Middle East: New Developments Access All Areas
In April this year, Dubai’s status as a meetings hub par excellence reached new heights when the Dubai Convention and Events Bureau (DCEB) hosted its largest-ever incentive group. Some 14,500 delegates from China’s Nu Skin Enterprises visited the city for a busy 10-day incentive programme, generating an economic impact estimated at US$80 million (AED290 million), according to Dubai’s Department of Tourism & Commerce Marketing (DTCM).
It was a feat only achievable because of the exceptional lift capacity provided by Dubai’s flag carrier, Emirates, says Steen Jakobsen, Director, Dubai Business Events. “When we originally bid for the Nu Skin event, it was for 6,000 delegates,” he explains. “We ended up bringing 14,500 delegates to Dubai and this was only possible because of our accessibility and our airlift. The group used more than 70 Emirates flights and Nu Skin even chartered two of the carrier’s A380s to bring delegates here.”
Jakobsen cites the Nu Skin incentive trip as an example of how Dubai’s aviation industry prowess is driving increased meetings business to the emirate despite fierce competition which, in the case of the Nu Skin bid, included Singapore, Seoul and Macau. “We will definitely use the Nu Skin example as a marketing tool going forwards,” he says. “We are already in discussions with large incentive groups from other parts of Asia.”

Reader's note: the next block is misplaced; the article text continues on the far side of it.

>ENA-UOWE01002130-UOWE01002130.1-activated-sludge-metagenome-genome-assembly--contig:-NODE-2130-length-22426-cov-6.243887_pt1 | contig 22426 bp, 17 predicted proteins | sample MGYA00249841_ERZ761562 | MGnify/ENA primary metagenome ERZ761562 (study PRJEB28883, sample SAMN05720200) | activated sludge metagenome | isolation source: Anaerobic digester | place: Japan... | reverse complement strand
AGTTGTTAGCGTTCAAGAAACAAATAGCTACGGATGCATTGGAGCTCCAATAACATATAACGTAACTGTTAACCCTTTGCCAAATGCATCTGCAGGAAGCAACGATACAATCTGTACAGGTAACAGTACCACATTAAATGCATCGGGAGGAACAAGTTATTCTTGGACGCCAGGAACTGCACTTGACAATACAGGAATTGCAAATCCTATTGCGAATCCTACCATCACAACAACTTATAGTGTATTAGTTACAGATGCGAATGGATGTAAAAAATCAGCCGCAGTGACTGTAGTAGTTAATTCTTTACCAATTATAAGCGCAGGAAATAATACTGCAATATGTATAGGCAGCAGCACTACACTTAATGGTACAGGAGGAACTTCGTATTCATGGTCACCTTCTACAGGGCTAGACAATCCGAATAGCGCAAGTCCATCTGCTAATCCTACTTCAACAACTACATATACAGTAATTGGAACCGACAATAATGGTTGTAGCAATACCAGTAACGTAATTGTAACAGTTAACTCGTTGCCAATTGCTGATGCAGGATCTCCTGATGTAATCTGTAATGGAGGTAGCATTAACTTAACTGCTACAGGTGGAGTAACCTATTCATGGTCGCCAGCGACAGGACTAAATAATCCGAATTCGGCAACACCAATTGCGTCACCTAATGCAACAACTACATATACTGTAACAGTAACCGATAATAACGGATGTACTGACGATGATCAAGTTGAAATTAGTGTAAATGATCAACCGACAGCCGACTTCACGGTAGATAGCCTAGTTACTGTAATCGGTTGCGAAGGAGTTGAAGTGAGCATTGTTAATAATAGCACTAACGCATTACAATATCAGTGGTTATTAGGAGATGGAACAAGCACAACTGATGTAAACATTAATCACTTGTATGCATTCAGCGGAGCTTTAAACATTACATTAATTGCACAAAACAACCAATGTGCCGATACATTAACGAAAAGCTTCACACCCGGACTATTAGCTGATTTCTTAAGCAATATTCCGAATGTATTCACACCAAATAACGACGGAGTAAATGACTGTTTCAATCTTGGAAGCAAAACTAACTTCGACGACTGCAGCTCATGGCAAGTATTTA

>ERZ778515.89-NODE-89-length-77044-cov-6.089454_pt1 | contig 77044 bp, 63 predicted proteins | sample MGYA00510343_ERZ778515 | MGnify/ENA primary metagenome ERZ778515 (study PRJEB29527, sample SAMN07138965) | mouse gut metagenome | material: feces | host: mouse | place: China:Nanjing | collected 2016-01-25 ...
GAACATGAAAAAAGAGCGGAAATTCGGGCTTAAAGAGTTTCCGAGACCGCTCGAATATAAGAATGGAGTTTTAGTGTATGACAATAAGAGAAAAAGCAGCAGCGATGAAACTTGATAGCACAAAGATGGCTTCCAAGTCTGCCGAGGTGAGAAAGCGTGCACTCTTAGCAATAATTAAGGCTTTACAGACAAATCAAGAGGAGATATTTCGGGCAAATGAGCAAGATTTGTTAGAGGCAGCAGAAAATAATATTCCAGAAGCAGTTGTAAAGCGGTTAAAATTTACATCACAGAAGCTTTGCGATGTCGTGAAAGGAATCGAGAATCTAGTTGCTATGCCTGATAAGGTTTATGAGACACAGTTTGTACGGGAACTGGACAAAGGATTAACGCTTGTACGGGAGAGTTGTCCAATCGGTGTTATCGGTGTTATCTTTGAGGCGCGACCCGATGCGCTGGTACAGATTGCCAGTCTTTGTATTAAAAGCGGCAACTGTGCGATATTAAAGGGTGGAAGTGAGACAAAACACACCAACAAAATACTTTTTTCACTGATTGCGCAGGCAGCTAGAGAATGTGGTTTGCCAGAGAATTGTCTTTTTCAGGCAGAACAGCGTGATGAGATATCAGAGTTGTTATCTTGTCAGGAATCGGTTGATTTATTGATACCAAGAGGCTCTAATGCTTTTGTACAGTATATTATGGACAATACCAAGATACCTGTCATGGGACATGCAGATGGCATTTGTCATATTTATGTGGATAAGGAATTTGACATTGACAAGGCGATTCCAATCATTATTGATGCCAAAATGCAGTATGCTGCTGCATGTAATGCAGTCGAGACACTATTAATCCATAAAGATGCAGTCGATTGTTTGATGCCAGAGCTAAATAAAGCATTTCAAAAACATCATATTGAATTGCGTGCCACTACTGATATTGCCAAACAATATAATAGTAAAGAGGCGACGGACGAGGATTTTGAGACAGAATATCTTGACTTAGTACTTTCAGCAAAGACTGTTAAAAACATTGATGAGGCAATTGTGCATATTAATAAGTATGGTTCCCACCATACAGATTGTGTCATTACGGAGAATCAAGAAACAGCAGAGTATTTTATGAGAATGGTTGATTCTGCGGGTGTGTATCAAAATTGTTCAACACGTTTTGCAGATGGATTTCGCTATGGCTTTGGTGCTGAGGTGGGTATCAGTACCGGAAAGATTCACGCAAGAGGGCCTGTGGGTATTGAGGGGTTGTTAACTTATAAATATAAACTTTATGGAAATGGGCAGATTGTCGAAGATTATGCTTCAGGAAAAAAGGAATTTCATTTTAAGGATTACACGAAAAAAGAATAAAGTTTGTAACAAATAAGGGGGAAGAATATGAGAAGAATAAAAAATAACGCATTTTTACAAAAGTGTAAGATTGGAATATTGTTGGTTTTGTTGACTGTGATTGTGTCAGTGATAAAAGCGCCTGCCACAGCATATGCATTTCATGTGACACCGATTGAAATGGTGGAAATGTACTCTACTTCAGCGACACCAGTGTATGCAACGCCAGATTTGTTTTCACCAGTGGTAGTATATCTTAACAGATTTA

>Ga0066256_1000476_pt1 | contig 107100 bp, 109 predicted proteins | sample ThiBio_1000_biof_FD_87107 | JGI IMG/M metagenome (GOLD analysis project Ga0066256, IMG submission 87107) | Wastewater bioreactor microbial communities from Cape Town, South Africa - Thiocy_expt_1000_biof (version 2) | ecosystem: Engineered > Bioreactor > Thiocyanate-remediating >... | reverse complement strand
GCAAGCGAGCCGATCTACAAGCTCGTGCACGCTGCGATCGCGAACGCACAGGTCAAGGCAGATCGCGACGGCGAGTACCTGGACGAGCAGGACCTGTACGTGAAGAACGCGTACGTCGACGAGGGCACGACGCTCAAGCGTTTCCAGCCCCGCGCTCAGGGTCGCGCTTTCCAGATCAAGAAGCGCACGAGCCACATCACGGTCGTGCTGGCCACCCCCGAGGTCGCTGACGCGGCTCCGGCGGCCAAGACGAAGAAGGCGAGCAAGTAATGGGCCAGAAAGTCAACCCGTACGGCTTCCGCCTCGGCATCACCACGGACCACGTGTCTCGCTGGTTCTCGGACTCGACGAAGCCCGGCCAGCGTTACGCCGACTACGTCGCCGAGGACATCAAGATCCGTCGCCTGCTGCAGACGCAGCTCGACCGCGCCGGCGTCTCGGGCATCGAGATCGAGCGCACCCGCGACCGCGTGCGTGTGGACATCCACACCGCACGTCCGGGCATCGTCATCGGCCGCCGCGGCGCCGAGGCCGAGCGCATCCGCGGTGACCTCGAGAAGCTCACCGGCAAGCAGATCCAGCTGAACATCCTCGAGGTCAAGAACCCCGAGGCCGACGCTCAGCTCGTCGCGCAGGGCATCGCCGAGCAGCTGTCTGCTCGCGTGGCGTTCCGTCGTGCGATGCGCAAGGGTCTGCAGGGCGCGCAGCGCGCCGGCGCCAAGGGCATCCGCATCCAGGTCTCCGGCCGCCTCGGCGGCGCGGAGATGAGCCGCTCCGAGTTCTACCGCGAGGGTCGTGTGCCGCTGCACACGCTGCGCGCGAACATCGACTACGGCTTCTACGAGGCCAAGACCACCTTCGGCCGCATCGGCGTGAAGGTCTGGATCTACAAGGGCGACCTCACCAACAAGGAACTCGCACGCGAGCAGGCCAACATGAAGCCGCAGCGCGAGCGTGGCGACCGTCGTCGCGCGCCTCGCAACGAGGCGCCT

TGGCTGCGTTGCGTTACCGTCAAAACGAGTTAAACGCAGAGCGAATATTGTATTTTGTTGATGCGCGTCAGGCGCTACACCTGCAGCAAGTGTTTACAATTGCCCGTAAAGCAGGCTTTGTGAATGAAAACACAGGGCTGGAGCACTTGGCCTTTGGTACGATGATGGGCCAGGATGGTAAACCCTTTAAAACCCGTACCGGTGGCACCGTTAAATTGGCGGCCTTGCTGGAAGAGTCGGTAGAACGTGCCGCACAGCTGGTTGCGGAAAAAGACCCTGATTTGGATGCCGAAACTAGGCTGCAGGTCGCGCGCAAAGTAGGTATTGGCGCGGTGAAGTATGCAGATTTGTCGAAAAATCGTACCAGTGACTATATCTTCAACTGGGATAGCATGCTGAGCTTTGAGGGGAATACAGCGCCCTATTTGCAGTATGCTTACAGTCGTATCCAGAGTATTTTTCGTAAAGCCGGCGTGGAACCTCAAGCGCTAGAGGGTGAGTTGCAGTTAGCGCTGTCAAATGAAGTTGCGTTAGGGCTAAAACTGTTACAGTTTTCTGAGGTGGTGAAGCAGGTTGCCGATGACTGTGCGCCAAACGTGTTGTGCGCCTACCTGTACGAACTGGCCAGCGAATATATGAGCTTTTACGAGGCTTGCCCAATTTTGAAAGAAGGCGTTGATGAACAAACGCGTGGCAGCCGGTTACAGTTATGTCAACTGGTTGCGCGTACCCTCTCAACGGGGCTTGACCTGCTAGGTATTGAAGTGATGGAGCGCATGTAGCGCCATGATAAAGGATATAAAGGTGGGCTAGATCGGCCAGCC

The increasingly dominant role of Dubai as a global aviation hub is a selling point that cannot be ignored by international planners considering the emirate for their business events. Dubai International Airport is poised to take over London Heathrow’s top slot as the busiest airport for annual international traffic, according to Dubai Airports CEO, Paul Griffiths. While London Heathrow carried 66.7 million international passengers in 2013 compared to Dubai’s 66.4 million, in the first quarter of this year, Dubai carried two million passengers more than the London hub.
Dubai International Airport’s phenomenal passenger traffic increases are primarily driven by the fast-paced growth of homegrown carriers Emirates and flydubai. Emirates, which carried 43 million passengers in 2013, currently connects Dubai to more than 142 destinations in 80 countries, with at least seven new route launches planned for 2014, including Boston and Chicago – two major US meeting industry markets. The carrier says it will carry 70 million passengers by 2020.
Low-cost carrier, flydubai, now serves more than 65 destinations across 35 countries and is introducing Dubai to new sources of regional business, having carried 60 percent of first-time GCC passengers to the emirate in the last two years.
“There is no doubt the combination of Emirates and flydubai is a huge asset to the meetings industry because of the volume of passenger traffic they bring to and from Dubai,” confirms Jakobsen. “It definitely helps when we bid for events.”